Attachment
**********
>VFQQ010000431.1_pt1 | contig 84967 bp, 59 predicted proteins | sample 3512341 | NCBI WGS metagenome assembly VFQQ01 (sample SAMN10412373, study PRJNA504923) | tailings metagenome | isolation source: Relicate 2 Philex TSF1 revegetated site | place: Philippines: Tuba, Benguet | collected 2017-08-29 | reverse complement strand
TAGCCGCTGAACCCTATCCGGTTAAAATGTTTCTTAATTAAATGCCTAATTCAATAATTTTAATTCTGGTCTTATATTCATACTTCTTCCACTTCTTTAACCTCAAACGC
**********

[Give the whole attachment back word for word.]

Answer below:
>VFQQ010000431.1_pt1 | contig 84967 bp, 59 predicted proteins | sample 3512341 | NCBI WGS metagenome assembly VFQQ01 (sample SAMN10412373, study PRJNA504923) | tailings metagenome | isolation source: Relicate 2 Philex TSF1 revegetated site | place: Philippines: Tuba, Benguet | collected 2017-08-29 | reverse complement strand
TAGCCGCTGAACCCTATCCGGTTAAAATGTTTCTTAATTAAATGCCTAATTCAATAATTTTAATTCTGGTCTTATATTCATACTTCTTCCACTTCTTTAACCTCAAACGC